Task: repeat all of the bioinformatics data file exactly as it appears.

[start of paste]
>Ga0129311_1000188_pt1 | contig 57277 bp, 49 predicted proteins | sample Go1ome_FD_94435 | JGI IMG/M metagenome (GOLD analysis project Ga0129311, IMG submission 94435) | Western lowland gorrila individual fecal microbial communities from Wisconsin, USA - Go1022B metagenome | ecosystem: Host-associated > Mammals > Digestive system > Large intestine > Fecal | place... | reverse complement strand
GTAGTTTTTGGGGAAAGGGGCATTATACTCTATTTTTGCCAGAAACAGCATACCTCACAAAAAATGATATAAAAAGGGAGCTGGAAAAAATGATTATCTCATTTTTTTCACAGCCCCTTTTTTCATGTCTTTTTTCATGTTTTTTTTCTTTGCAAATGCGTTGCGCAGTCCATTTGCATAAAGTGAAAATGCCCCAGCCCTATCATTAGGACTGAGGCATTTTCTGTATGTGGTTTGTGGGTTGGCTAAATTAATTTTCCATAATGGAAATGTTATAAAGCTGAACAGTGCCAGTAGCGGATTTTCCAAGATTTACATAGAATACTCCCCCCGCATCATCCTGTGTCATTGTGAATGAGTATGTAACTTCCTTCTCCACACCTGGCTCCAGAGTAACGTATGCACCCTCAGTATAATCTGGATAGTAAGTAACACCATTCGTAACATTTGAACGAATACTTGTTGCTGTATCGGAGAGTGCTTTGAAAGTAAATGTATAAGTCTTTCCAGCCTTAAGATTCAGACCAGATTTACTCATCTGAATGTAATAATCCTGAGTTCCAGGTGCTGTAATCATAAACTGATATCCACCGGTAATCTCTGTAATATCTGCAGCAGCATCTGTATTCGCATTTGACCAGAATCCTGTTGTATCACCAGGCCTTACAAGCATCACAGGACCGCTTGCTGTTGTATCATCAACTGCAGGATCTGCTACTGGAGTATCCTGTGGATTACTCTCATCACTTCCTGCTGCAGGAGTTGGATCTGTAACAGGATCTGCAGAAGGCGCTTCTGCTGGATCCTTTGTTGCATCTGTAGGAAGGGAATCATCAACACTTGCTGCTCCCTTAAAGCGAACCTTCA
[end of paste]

>Ga0129311_1000188_pt1 | contig 57277 bp, 49 predicted proteins | sample Go1ome_FD_94435 | JGI IMG/M metagenome (GOLD analysis project Ga0129311, IMG submission 94435) | Western lowland gorrila individual fecal microbial communities from Wisconsin, USA - Go1022B metagenome | ecosystem: Host-associated > Mammals > Digestive system > Large intestine > Fecal | place... | reverse complement strand
GTAGTTTTTGGGGAAAGGGGCATTATACTCTATTTTTGCCAGAAACAGCATACCTCACAAAAAATGATATAAAAAGGGAGCTGGAAAAAATGATTATCTCATTTTTTTCACAGCCCCTTTTTTCATGTCTTTTTTCATGTTTTTTTTCTTTGCAAATGCGTTGCGCAGTCCATTTGCATAAAGTGAAAATGCCCCAGCCCTATCATTAGGACTGAGGCATTTTCTGTATGTGGTTTGTGGGTTGGCTAAATTAATTTTCCATAATGGAAATGTTATAAAGCTGAACAGTGCCAGTAGCGGATTTTCCAAGATTTACATAGAATACTCCCCCCGCATCATCCTGTGTCATTGTGAATGAGTATGTAACTTCCTTCTCCACACCTGGCTCCAGAGTAACGTATGCACCCTCAGTATAATCTGGATAGTAAGTAACACCATTCGTAACATTTGAACGAATACTTGTTGCTGTATCGGAGAGTGCTTTGAAAGTAAATGTATAAGTCTTTCCAGCCTTAAGATTCAGACCAGATTTACTCATCTGAATGTAATAATCCTGAGTTCCAGGTGCTGTAATCATAAACTGATATCCACCGGTAATCTCTGTAATATCTGCAGCAGCATCTGTATTCGCATTTGACCAGAATCCTGTTGTATCACCAGGCCTTACAAGCATCACAGGACCGCTTGCTGTTGTATCATCAACTGCAGGATCTGCTACTGGAGTATCCTGTGGATTACTCTCATCACTTCCTGCTGCAGGAGTTGGATCTGTAACAGGATCTGCAGAAGGCGCTTCTGCTGGATCCTTTGTTGCATCTGTAGGAAGGGAATCATCAACACTTGCTGCTCCCTTAAAGCGAACCTTCA